Achieving Business Agility at Small to Mid-Scale (Book in work)

“Achieving Business Agility at Small to Mid-Scale: A Guide to Enterprise Wide Effectiveness With Lean-Agile Patterns” is a work in process. It is being shared so that interested readers can provide feedback to the authors. Please do so on the the True North Consortium LinkedIn discussion group

You may also be interested in the companion piece Lean-Agile at the Team: A Lean Approach to Scrum and Kanban

Many of the articles pointed to need updating or are incomplete. They are provided to allow the interested reader to see what is being included. Also be aware that some articles require subscribing to this site (no fee for this but you will get monthly emails from us which you can opt out of). 

This page should be thought of as an extended table of contents. The book will be printed by taking the pages pointed to in this document and putting them together. When a separate page exists for the chapter, a link to the chapter is placed to the right of the chapter title.

Note that several of the pages here require registration on either our university or our portal (registration is free).


FLow for Enterprise Transformation (FLEX)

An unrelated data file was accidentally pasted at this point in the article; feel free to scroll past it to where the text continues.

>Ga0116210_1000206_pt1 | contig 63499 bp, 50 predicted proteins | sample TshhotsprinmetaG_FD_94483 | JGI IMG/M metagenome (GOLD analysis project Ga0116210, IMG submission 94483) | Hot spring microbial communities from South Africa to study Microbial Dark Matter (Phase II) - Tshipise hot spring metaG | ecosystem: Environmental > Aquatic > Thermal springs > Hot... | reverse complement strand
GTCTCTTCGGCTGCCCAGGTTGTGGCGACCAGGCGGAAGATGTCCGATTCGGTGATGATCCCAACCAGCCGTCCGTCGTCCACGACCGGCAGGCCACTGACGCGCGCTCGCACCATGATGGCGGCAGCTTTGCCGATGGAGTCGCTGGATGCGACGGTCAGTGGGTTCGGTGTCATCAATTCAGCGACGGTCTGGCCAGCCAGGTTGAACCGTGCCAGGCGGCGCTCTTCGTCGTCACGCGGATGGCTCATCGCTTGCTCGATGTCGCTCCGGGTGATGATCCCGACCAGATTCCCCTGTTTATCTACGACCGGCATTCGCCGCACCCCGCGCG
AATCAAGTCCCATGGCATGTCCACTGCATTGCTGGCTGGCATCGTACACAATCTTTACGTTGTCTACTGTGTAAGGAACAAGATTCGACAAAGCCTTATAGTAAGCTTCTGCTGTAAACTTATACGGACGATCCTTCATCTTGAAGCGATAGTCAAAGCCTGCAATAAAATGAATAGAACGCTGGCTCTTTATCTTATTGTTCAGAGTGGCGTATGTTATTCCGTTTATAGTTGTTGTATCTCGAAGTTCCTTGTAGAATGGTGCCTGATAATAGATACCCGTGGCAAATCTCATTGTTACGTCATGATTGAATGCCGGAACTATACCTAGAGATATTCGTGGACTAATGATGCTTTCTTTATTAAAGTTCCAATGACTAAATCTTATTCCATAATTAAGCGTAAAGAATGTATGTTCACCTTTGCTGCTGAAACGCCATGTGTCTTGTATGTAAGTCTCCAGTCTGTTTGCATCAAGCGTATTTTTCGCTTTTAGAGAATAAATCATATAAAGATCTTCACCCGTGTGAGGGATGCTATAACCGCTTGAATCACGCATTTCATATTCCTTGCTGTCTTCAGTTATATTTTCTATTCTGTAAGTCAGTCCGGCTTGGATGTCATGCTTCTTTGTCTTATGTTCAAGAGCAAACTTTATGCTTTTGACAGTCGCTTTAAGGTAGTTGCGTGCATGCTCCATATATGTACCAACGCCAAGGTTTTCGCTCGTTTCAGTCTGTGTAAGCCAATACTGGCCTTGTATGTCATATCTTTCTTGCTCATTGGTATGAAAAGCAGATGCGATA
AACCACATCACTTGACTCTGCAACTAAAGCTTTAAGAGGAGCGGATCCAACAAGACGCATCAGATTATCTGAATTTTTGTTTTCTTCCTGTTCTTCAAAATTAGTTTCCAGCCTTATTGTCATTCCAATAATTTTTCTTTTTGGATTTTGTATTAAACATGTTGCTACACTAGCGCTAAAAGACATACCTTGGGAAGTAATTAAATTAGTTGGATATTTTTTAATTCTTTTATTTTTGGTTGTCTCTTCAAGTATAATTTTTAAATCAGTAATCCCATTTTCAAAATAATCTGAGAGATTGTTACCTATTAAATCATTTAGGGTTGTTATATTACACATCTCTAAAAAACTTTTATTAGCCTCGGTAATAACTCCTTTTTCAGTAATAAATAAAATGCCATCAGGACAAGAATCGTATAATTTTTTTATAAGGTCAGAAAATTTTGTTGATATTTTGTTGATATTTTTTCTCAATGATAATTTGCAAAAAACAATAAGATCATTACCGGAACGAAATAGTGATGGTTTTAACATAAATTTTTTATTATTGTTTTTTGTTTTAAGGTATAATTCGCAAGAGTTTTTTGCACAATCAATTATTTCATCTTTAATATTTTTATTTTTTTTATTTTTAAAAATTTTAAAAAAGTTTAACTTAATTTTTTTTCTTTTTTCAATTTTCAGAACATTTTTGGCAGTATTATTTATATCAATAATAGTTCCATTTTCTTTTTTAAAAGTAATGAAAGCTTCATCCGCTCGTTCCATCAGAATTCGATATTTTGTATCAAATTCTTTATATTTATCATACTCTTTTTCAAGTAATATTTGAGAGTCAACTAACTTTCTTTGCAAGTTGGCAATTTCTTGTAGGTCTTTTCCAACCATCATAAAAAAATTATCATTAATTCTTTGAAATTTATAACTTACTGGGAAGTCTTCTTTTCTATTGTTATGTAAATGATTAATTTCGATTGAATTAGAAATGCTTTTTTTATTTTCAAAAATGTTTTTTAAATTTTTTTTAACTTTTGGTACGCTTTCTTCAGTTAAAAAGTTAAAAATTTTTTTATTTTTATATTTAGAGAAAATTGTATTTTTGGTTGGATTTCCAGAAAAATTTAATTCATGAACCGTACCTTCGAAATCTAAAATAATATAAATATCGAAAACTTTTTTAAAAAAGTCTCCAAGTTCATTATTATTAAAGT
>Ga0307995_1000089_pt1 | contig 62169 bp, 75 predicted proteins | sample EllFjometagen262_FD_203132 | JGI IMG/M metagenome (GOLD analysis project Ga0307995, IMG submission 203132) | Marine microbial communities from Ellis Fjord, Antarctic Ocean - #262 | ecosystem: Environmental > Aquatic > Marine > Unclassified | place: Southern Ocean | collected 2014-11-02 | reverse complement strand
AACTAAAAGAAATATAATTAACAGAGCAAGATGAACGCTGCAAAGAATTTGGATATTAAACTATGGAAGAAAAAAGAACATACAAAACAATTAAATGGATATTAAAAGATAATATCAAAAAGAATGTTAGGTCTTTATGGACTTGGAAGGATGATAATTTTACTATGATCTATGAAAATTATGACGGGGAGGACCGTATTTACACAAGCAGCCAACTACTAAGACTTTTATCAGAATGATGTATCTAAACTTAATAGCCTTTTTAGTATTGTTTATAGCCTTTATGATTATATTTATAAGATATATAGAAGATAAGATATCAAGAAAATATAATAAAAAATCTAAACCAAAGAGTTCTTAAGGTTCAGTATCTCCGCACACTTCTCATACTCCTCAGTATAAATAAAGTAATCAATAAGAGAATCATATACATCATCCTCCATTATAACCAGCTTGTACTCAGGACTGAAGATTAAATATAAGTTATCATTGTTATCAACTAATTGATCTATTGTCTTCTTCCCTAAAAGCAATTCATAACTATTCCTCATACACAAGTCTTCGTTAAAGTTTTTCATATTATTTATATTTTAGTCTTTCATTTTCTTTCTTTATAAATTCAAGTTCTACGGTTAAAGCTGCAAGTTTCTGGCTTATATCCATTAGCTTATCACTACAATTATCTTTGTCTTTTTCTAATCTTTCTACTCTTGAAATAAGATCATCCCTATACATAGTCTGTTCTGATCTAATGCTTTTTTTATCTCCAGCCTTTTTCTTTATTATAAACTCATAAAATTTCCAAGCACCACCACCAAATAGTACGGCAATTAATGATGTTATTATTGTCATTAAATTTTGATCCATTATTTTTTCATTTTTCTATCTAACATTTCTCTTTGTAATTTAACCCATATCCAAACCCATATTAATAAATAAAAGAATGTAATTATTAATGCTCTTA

Lean Practices



New Roles

Technical Agility

Getting Started

Ongoing improvement



Who this book is for

The task is, not so much to see what no one has seen yet; but to think what nobody has thought yet, about what everybody sees. – Arthur Schopenhauer

This book is written more for the attitude a person has than for the role they fill. If you are looking to know how to create more value for your organization or its customers this book is for you. This is not yet another ‘Agile’ book trying to provide a path for you to follow. It is a book that presents both experience and theory so that you can make decisions for yourself without having to reinvent the wheel. The gap between what is known and not used is much bigger than the gap between what is known and needed. This book focuses on what we know works, but has not been widely adopted.

It is written from the perspective of internal change agents. However, regardless of your role, improvement has as much to do with conveying concepts to those you work with as they do your understanding them.  Because this book takes an holistic view of the challenge of organizational improvement, it can be used by anyone to help influence any other role.

If you are a small company (less than 100 in technology) who is looking to do SAFe and want to get a quick review of what’s in store, read these two chapters.

  The Business Case for Agility

  Adopting SAFe at Small to Mid-Scale (overview) 

If you come across any terms you are not familiar with, just take the links present as needed.

Why we need a new approach